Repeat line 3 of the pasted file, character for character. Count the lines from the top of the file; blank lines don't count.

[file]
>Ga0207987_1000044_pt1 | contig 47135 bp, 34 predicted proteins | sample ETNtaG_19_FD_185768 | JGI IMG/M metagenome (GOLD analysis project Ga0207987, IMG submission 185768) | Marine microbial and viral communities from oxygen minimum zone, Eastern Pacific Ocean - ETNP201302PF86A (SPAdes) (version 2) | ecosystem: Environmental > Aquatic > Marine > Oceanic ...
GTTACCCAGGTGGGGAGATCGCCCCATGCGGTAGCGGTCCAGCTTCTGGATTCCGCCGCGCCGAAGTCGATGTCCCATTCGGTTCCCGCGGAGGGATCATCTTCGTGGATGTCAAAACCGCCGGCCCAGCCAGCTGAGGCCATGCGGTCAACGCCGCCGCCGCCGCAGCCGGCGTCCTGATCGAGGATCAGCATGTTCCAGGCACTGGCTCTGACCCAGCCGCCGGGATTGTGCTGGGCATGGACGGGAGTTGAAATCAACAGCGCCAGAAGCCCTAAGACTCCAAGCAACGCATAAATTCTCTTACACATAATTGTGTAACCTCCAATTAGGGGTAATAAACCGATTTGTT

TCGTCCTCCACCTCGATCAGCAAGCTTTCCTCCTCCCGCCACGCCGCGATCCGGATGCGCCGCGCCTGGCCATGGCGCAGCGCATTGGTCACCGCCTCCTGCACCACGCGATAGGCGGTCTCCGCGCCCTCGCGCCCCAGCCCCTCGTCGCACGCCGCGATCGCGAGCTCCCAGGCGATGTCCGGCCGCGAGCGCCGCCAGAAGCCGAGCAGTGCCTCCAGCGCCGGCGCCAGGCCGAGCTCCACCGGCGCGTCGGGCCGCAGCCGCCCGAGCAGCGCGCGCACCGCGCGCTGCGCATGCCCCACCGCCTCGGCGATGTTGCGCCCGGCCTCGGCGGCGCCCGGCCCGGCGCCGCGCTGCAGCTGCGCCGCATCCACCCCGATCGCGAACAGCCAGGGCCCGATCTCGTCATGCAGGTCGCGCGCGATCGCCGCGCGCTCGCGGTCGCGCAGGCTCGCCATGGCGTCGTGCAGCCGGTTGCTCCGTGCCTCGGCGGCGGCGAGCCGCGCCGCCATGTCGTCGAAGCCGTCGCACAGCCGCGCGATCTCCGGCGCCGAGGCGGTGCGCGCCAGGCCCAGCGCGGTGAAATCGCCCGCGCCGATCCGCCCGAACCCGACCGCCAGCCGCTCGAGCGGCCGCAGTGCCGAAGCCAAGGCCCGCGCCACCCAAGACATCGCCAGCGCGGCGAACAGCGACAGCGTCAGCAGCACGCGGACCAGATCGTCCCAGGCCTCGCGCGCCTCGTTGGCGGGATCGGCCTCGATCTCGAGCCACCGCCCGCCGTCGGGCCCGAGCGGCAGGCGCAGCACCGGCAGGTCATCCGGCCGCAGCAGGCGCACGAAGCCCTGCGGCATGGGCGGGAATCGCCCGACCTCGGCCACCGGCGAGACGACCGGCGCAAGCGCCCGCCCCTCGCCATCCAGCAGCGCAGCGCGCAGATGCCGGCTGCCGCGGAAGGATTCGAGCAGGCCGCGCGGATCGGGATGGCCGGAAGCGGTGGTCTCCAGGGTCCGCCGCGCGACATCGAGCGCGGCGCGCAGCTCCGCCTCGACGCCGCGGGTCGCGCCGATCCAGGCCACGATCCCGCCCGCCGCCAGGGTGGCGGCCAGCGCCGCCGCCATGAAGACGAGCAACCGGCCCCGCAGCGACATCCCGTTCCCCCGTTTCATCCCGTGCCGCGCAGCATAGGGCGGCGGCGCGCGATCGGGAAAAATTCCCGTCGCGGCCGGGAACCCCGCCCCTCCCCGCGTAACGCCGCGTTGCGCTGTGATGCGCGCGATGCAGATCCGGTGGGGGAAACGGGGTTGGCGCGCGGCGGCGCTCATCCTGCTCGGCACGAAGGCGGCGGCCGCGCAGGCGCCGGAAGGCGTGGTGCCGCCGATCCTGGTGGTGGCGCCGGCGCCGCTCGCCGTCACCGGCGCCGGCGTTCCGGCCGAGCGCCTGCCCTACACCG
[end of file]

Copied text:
TCGTCCTCCACCTCGATCAGCAAGCTTTCCTCCTCCCGCCACGCCGCGATCCGGATGCGCCGCGCCTGGCCATGGCGCAGCGCATTGGTCACCGCCTCCTGCACCACGCGATAGGCGGTCTCCGCGCCCTCGCGCCCCAGCCCCTCGTCGCACGCCGCGATCGCGAGCTCCCAGGCGATGTCCGGCCGCGAGCGCCGCCAGAAGCCGAGCAGTGCCTCCAGCGCCGGCGCCAGGCCGAGCTCCACCGGCGCGTCGGGCCGCAGCCGCCCGAGCAGCGCGCGCACCGCGCGCTGCGCATGCCCCACCGCCTCGGCGATGTTGCGCCCGGCCTCGGCGGCGCCCGGCCCGGCGCCGCGCTGCAGCTGCGCCGCATCCACCCCGATCGCGAACAGCCAGGGCCCGATCTCGTCATGCAGGTCGCGCGCGATCGCCGCGCGCTCGCGGTCGCGCAGGCTCGCCATGGCGTCGTGCAGCCGGTTGCTCCGTGCCTCGGCGGCGGCGAGCCGCGCCGCCATGTCGTCGAAGCCGTCGCACAGCCGCGCGATCTCCGGCGCCGAGGCGGTGCGCGCCAGGCCCAGCGCGGTGAAATCGCCCGCGCCGATCCGCCCGAACCCGACCGCCAGCCGCTCGAGCGGCCGCAGTGCCGAAGCCAAGGCCCGCGCCACCCAAGACATCGCCAGCGCGGCGAACAGCGACAGCGTCAGCAGCACGCGGACCAGATCGTCCCAGGCCTCGCGCGCCTCGTTGGCGGGATCGGCCTCGATCTCGAGCCACCGCCCGCCGTCGGGCCCGAGCGGCAGGCGCAGCACCGGCAGGTCATCCGGCCGCAGCAGGCGCACGAAGCCCTGCGGCATGGGCGGGAATCGCCCGACCTCGGCCACCGGCGAGACGACCGGCGCAAGCGCCCGCCCCTCGCCATCCAGCAGCGCAGCGCGCAGATGCCGGCTGCCGCGGAAGGATTCGAGCAGGCCGCGCGGATCGGGATGGCCGGAAGCGGTGGTCTCCAGGGTCCGCCGCGCGACATCGAGCGCGGCGCGCAGCTCCGCCTCGACGCCGCGGGTCGCGCCGATCCAGGCCACGATCCCGCCCGCCGCCAGGGTGGCGGCCAGCGCCGCCGCCATGAAGACGAGCAACCGGCCCCGCAGCGACATCCCGTTCCCCCGTTTCATCCCGTGCCGCGCAGCATAGGGCGGCGGCGCGCGATCGGGAAAAATTCCCGTCGCGGCCGGGAACCCCGCCCCTCCCCGCGTAACGCCGCGTTGCGCTGTGATGCGCGCGATGCAGATCCGGTGGGGGAAACGGGGTTGGCGCGCGGCGGCGCTCATCCTGCTCGGCACGAAGGCGGCGGCCGCGCAGGCGCCGGAAGGCGTGGTGCCGCCGATCCTGGTGGTGGCGCCGGCGCCGCTCGCCGTCACCGGCGCCGGCGTTCCGGCCGAGCGCCTGCCCTACACCG